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Tutor concerned about polarization of nation   
 
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22-Feb-2010  
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Mr. Daniel Richard Essah, Head of the History Department of the Mfantsipim School, has described as "most disturbing" the country's polarization because political parties seem to be at "each others throat at the least provocation".

Mr. Essah, who spoke on the topic "Ghana's Forward March with Multi-Party Democracy" at a symposium held to honour Dr. F.L. Bartels, the First Ghanaian Headmaster of the school, expressed concern that many Ghanaians had now lost their moral decency and are deeply involved in social vices with politicians.

He appealed to Ghanaians to contribute their quota to national development and eschew any form of divisive tendency that is inimical to the growth of the nation and applauded successive governments who for the past 16 years worked hard to revamp Ghana's agriculture sector.

He appealed to the government to pursue a real aggressive agriculture policy by contacting foreign agricultural experts from China or Thailand to partner their Ghanaian counterparts to pursue an aggressive food production to ensure food security.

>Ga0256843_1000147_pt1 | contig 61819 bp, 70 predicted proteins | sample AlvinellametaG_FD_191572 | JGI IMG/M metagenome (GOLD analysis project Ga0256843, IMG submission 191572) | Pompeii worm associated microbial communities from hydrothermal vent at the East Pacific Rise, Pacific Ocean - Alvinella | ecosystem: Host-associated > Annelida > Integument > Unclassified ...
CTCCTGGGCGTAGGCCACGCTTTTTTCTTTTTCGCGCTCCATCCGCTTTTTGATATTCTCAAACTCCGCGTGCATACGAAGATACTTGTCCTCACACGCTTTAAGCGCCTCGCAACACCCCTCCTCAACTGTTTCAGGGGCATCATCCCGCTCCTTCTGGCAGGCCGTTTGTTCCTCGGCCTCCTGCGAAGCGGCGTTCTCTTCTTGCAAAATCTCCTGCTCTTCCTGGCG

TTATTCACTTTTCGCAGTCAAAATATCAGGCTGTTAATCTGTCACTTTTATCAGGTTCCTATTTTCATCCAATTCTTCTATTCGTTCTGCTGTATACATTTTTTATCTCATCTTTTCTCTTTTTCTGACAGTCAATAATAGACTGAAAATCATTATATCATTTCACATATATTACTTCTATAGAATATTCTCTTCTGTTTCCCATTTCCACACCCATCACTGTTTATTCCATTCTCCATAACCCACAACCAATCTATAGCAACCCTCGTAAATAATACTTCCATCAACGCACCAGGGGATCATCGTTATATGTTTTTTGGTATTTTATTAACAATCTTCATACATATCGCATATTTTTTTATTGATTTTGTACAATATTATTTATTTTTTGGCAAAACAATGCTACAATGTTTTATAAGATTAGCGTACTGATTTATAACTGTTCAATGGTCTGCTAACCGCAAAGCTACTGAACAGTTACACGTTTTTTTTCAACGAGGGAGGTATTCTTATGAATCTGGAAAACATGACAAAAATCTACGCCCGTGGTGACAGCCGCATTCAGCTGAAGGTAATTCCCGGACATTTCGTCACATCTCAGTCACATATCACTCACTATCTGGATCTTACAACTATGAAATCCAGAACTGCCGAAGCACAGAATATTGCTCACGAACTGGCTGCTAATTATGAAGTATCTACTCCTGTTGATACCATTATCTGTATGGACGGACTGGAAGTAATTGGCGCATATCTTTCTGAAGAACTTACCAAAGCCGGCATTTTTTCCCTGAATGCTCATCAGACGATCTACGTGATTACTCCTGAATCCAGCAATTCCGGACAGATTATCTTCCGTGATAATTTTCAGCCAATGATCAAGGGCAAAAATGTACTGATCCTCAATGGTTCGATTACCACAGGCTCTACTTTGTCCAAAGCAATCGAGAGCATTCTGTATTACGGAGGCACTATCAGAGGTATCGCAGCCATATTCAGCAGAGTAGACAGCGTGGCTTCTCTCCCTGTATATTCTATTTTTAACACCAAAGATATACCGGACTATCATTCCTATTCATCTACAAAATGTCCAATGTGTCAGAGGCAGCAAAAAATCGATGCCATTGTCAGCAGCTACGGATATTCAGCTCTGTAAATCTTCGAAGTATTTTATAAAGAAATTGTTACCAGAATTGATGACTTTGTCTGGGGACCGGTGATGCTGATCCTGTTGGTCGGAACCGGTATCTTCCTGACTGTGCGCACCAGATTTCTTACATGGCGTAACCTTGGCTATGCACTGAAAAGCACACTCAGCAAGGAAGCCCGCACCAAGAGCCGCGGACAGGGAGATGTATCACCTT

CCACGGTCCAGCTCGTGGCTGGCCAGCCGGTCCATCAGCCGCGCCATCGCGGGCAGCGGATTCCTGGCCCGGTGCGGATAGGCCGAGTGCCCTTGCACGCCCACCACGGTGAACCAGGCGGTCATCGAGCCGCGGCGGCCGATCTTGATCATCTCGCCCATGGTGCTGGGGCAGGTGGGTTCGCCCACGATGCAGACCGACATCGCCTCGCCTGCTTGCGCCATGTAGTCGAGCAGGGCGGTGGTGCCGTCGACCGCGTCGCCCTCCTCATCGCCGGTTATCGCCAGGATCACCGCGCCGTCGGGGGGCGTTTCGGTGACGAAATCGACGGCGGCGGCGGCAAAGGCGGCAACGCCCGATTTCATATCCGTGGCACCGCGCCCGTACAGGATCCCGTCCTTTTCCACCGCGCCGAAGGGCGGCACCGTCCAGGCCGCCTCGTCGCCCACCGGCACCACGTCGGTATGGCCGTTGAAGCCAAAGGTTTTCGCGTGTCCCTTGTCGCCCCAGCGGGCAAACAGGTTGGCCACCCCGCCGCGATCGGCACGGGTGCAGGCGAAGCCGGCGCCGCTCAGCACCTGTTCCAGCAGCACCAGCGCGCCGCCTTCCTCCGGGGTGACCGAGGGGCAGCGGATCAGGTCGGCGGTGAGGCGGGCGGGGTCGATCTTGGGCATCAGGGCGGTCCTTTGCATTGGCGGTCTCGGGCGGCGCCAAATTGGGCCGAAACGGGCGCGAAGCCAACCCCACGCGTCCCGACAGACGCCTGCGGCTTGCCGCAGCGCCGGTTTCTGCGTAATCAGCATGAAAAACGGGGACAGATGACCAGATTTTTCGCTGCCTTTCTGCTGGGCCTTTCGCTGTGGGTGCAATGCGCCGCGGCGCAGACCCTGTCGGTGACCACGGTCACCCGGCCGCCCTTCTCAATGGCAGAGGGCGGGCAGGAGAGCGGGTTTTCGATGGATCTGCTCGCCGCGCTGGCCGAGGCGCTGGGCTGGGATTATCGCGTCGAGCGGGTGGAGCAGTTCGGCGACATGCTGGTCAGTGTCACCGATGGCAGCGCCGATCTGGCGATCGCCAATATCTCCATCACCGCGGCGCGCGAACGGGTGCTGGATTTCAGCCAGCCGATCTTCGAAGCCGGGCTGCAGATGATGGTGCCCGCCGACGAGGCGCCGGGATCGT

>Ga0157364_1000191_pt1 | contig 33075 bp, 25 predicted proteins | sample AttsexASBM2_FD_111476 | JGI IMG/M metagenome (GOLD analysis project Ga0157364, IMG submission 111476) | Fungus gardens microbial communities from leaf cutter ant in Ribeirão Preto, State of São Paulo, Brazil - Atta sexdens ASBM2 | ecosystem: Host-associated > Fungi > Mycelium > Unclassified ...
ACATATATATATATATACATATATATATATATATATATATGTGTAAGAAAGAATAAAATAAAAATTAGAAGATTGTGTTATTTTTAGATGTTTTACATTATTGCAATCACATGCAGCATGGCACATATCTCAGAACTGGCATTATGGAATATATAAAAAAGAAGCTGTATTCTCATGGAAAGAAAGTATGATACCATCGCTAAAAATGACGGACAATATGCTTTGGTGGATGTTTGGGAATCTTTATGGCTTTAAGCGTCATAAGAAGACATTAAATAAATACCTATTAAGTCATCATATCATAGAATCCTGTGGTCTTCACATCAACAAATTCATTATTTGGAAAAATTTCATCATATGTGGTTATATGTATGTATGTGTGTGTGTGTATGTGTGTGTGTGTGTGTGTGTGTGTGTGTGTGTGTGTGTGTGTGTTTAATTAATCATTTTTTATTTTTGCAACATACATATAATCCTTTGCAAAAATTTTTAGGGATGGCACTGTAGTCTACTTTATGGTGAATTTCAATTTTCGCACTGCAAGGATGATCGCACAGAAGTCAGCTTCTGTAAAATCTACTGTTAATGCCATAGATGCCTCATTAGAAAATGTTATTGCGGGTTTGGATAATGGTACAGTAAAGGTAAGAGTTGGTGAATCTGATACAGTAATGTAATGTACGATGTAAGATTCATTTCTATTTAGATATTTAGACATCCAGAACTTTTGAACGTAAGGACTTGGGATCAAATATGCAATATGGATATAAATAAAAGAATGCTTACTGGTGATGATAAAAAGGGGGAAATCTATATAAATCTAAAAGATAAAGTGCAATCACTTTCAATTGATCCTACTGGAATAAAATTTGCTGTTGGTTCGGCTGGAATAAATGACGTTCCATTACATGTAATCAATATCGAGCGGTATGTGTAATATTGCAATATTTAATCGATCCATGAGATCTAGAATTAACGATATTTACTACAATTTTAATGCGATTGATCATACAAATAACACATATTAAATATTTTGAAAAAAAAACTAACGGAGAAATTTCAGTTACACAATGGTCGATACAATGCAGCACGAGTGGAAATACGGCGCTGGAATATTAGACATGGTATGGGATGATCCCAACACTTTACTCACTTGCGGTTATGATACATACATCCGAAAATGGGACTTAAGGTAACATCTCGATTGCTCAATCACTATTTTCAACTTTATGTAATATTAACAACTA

A Senior Lecturer at the Trinity Theological Seminary at Legon, the Very Reverend Joseph Edusa-Eyison, who spoke on the topic "Mfantsipim and the making of a nation", said past students of Mfantsipim School had contributed immensely to the growth of the country.

He said the School, as part of its training, inculcated in students national consciousness and dedication to service.

Rev. Edusa-Eyison, who also lectures at the Methodist University, said the symposium was to bring to the fore the relevance of the school to Ghana's development for the present generation of students to appreciate and help perpetuate the gains made so far by their predecessors.

The school was established in 1876 by the Wesley Methodist Church and has produced several prominent people including the late Prime Minister, Dr K.A. Busia.

The Aborigines Right Protection Society (ARPS) and the National Congress of British West Africa (NCBWA) that advocated for independence for the nation were formed by the old boys of the school.

During the struggle for independence the Western Echo, Gold coast Methodist, Gold Coast Echo and Gold Coast People were either founded or edited by old boys of the school.
 
 
Source: GNA
 
 

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